Como Cathedral is one of the most important buildings in the region. It is commonly described as the last Gothic cathedral built in Italy: construction on it, on the site of the earlier Romanesque cathedral dedicated to Santa Maria Maggiore, began in 1396, 10 years after the foundation of Milan Cathedral. The construction works, started under the supervision of Lorenzo degli Spazzi di Laino, did not finish until 1770 with the completion of the Rococo cupola by Filippo Juvarra. The imposing west front was built between 1457 and 1498 and features a rose window and a portal between two statues of Pliny the Elder and Pliny the Younger, natives of Como.
It is 87 metres long, from 36 to 56 metres wide, and 75 metres high into the top of the cupola. It has a Latin Cross floor plan with a central nave and two side aisles, separated by pillars, and a Renaissance transept, with an imposing cupola over the crossing. The apses and the choir are of the 16th century. The interior has some important tapestries, and others of the 16th and 17th centuries, made in Ferrara, Florence and Antwerp. There are also a number of 16th-century paintings by Bernardino Luini and Gaudenzio Ferrari.References:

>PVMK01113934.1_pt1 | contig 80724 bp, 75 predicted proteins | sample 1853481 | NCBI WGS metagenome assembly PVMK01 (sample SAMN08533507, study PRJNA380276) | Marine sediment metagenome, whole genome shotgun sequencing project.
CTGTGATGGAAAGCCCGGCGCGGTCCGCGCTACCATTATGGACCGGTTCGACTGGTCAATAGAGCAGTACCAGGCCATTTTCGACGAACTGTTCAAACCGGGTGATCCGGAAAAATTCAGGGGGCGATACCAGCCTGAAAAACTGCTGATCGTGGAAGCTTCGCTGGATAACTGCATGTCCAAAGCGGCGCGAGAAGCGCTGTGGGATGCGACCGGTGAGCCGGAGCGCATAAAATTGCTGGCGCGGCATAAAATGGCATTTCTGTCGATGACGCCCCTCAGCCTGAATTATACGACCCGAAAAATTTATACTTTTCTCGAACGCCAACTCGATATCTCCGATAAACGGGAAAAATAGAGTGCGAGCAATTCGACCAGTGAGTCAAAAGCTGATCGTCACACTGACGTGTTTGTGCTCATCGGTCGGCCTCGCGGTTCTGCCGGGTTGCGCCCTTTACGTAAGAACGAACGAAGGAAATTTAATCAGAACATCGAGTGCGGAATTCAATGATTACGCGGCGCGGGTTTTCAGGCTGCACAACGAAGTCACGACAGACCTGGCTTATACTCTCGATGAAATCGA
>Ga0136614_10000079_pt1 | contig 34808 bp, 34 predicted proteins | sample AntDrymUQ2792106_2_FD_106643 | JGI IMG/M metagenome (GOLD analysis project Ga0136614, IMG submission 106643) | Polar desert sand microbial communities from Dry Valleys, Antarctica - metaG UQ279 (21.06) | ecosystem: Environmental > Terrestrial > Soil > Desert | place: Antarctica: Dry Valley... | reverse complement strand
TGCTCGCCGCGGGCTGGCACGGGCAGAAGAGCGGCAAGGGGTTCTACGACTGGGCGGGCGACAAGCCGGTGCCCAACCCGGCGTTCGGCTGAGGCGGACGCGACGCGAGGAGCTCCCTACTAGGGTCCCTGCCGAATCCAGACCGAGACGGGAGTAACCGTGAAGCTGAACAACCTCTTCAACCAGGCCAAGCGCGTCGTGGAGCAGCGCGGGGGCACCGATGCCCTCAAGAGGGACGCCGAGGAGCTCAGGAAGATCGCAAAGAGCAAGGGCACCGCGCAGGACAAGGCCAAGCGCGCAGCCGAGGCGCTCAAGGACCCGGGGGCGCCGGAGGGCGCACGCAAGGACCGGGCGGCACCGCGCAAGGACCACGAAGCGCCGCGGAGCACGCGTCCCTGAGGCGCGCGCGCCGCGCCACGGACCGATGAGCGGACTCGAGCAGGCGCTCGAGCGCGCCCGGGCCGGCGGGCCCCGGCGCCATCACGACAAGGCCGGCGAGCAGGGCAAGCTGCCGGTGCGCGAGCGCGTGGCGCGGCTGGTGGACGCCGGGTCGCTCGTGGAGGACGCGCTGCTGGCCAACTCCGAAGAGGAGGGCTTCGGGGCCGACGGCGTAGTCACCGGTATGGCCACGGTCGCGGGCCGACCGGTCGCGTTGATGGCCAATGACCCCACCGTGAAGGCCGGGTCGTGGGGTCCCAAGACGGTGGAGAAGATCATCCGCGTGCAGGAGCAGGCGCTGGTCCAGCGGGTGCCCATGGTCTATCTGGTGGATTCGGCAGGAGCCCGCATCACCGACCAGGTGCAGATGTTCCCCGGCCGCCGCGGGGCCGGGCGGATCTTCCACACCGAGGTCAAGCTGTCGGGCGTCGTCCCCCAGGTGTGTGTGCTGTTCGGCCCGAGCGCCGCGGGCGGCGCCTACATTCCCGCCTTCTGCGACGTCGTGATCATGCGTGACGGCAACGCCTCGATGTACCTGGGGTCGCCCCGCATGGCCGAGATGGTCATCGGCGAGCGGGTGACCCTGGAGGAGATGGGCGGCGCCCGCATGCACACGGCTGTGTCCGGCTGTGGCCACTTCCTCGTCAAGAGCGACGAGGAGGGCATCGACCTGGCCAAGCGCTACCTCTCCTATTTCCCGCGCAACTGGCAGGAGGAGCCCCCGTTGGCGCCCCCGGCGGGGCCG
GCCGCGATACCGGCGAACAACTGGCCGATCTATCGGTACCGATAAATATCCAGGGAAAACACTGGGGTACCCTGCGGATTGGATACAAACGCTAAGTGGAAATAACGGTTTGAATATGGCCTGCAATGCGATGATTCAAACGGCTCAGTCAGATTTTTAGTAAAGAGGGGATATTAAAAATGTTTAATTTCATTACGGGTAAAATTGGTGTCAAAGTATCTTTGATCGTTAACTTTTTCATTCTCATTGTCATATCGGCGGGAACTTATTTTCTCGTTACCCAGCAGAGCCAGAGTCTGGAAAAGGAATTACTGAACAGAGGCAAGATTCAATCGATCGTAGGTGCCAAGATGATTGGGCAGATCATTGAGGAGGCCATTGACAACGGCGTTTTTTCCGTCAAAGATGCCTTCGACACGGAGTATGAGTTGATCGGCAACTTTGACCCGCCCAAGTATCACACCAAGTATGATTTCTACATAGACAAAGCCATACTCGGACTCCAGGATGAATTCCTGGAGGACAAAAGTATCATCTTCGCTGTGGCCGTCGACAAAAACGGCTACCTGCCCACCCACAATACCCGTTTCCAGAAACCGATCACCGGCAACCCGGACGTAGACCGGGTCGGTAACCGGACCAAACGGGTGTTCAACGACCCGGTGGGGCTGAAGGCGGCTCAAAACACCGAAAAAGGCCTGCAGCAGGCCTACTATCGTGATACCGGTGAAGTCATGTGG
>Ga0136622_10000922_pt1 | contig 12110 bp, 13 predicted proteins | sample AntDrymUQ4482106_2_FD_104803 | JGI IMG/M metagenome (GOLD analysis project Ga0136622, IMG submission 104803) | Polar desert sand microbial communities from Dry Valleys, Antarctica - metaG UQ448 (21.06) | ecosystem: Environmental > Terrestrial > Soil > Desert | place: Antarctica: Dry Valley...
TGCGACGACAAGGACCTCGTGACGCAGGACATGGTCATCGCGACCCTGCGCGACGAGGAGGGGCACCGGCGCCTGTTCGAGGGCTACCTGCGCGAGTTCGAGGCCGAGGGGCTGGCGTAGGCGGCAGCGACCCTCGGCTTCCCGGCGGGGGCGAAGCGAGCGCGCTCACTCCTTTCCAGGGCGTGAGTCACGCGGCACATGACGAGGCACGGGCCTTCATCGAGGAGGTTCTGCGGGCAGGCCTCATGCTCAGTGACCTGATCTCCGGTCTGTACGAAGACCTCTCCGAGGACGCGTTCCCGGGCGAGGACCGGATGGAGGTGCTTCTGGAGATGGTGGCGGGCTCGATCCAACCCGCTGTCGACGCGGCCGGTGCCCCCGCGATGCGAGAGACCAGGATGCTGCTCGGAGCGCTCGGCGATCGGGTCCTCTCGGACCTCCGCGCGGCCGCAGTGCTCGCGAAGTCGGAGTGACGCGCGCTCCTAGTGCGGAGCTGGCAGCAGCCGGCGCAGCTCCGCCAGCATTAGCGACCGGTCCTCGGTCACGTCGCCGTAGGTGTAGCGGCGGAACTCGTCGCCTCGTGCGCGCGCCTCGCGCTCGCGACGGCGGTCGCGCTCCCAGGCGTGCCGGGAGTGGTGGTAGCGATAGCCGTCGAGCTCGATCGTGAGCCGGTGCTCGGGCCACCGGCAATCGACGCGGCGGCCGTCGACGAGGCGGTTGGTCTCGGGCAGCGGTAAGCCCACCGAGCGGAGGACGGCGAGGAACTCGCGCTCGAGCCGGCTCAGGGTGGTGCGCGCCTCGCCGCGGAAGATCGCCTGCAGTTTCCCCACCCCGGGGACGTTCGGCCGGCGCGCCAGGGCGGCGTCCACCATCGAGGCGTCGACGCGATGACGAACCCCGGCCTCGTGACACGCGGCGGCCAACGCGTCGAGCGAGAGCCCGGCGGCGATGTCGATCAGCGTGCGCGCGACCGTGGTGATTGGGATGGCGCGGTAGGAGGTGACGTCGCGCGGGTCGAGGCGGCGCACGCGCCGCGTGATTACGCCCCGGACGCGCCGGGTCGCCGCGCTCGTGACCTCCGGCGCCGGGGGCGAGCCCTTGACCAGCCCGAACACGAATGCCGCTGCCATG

First record of Kastelholma (or Kastelholm) castle is from the year 1388 in the contract of Queen Margaret I of Denmark, where a large portion of the inheritance of Bo Jonsson Grip was given to the queen. The heyday of the castle was in the 15th and 16th centuries when it was administrated by Danish and Swedish kings and stewards of the realms. Kastelhoma was expanded and enhanced several times.
In the end of 16th century castle was owned by the previous queen Catherine Jagellon (Stenbock), an enemy of the King of Sweden Eric XIV. King Eric conquered Kastelholma in 1599 and all defending officers were taken to Turku and executed. The castle was damaged under the siege and it took 30 years to renovate it.
In 1634 Åland was joined with the County of Åbo and Björneborg and Kastelholma lost its administrative status.